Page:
Democratic Republic of Congo President Joseph Kabila says he wants free and democratic elections in his country as soon as possible. The announcement came only hours before the opening of talks aimed at ending three years of war in the central African country.
In a nationally televised speech late Sunday, Mr. Kabila said elections should be supervised by an independent national commission with help from the international community.
The president insists that free and transparent elections are the only way to implement the terms of the 1999 Lusaka peace accord. The treaty, signed one year after the beginning of the Congolese war, calls for comprehensive peace talks and a transition to democracy.
Mr. Kabila says that elections are necessary because Congo's warring factions have nothing left to gain on the battlefield. However, he says peace will not come to his vast country until all foreign troops have left.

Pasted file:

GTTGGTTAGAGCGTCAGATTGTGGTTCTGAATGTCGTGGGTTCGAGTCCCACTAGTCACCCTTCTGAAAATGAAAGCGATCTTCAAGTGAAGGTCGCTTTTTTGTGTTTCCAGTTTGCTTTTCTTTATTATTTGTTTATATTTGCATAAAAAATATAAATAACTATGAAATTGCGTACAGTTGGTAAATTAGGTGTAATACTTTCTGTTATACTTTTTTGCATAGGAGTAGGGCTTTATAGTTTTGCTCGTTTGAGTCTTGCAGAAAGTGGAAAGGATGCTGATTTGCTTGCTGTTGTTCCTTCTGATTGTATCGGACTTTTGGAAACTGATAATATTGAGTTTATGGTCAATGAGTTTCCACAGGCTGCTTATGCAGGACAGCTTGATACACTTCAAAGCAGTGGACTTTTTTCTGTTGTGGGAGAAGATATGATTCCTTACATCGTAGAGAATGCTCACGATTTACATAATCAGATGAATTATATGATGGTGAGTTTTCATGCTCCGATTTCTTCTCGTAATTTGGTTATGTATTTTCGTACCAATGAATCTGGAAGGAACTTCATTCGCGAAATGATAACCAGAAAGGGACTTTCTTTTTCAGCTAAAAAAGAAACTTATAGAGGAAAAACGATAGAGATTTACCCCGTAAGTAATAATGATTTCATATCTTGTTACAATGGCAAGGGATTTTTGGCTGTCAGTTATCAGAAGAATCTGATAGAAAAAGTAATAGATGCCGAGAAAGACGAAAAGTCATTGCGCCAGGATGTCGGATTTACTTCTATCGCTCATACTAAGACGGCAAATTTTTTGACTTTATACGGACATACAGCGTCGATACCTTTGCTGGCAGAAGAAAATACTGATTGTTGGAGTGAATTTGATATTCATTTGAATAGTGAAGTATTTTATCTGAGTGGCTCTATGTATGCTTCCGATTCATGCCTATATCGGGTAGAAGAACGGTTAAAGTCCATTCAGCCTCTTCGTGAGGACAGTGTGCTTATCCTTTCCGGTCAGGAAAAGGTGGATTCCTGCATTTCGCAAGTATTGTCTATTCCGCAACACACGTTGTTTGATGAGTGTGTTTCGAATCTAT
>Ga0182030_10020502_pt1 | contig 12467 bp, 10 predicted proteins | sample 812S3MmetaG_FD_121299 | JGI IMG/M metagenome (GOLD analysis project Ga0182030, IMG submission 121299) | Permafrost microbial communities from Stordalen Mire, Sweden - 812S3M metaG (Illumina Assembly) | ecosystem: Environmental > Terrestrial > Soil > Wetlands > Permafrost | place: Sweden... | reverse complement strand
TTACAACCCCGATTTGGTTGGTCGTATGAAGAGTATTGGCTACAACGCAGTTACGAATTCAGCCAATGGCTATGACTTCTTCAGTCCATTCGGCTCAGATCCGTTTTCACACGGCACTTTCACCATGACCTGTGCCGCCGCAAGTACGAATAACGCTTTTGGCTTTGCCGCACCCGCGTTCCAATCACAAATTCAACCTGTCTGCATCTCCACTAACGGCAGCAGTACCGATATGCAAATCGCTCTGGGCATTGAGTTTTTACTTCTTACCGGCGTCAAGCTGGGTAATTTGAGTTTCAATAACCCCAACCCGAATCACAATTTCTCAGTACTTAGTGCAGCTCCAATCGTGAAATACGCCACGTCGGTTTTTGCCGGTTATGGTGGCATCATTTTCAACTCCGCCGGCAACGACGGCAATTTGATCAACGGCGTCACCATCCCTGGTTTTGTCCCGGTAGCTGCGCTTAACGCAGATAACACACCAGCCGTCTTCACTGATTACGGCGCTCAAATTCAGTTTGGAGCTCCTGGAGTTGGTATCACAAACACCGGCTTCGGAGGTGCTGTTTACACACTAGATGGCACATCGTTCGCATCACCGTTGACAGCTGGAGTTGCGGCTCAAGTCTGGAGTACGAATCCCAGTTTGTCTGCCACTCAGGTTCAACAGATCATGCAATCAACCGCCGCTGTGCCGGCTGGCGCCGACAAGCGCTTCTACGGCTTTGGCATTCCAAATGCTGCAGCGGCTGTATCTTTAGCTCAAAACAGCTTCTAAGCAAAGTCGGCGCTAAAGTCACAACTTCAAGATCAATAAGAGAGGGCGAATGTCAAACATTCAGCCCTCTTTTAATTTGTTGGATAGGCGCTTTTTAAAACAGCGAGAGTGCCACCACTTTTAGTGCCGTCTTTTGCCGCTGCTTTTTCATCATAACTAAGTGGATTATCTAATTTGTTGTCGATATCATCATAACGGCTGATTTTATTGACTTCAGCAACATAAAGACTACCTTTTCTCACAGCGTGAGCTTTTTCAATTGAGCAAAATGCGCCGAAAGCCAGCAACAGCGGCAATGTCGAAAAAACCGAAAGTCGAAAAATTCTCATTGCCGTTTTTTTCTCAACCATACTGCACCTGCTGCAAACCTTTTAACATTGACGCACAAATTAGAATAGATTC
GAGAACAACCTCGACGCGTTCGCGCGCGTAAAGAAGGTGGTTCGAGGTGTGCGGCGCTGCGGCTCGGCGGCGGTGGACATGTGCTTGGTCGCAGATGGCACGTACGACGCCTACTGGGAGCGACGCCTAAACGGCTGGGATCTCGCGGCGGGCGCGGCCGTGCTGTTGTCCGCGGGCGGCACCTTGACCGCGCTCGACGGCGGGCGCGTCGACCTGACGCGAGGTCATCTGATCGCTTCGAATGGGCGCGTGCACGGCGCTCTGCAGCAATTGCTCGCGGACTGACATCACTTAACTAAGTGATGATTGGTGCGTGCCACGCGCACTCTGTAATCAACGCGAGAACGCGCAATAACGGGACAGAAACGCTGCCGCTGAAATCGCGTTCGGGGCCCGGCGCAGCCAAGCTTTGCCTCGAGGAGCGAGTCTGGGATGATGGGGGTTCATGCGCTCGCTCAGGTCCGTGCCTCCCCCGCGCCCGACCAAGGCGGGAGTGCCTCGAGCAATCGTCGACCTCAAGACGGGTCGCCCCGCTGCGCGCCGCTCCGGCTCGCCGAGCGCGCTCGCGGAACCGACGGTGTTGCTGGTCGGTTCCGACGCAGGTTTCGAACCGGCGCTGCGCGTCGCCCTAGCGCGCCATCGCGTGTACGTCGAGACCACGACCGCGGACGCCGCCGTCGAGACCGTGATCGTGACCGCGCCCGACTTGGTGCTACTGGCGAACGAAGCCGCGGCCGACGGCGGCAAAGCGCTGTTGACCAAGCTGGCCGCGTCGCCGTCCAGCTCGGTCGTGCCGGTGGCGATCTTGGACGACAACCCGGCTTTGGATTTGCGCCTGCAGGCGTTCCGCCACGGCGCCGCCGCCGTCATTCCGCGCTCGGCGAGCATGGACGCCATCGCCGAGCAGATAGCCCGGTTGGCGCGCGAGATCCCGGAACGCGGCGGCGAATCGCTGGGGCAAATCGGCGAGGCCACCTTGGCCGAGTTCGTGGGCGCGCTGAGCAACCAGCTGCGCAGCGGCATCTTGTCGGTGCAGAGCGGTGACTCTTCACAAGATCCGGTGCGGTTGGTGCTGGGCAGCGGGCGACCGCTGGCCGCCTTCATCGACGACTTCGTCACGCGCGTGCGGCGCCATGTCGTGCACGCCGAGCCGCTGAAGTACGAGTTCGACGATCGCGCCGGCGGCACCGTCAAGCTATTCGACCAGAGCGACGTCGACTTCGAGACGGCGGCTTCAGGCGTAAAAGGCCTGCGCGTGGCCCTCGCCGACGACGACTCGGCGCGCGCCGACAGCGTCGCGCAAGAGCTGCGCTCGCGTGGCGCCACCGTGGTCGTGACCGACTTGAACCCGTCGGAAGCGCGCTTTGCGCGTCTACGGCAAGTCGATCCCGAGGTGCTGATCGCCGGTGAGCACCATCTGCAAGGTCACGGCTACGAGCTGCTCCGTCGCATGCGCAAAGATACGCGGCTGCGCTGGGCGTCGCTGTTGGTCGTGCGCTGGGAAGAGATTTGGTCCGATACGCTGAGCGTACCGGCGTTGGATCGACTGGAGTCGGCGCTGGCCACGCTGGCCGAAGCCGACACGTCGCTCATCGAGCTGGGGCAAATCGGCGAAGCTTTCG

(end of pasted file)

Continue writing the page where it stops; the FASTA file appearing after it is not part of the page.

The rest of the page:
The president spoke on the eve of long-awaited inter-Congolese peace talks in Addis Ababa. Mr. Kabila is not attending the conference in the Ethiopian capital.
However, he has welcomed international mediation and U.N.-led efforts to end the Congolese war since taking over the presidency from his assassinated father, Laurent Kabila, in January.
The three-year war has effectively partitioned Congo. Mr. Kabila rules the West with military support from Angola and Zimbabwe. Rebel groups control northern and eastern Congo with the backing of Ugandan and Rwandan troops. Namibia, which backs Mr. Kabila, recently withdrew its soldiers.
By some estimates, as many as three million people have died from violence, disease or malnutrition since the beginning of the conflict.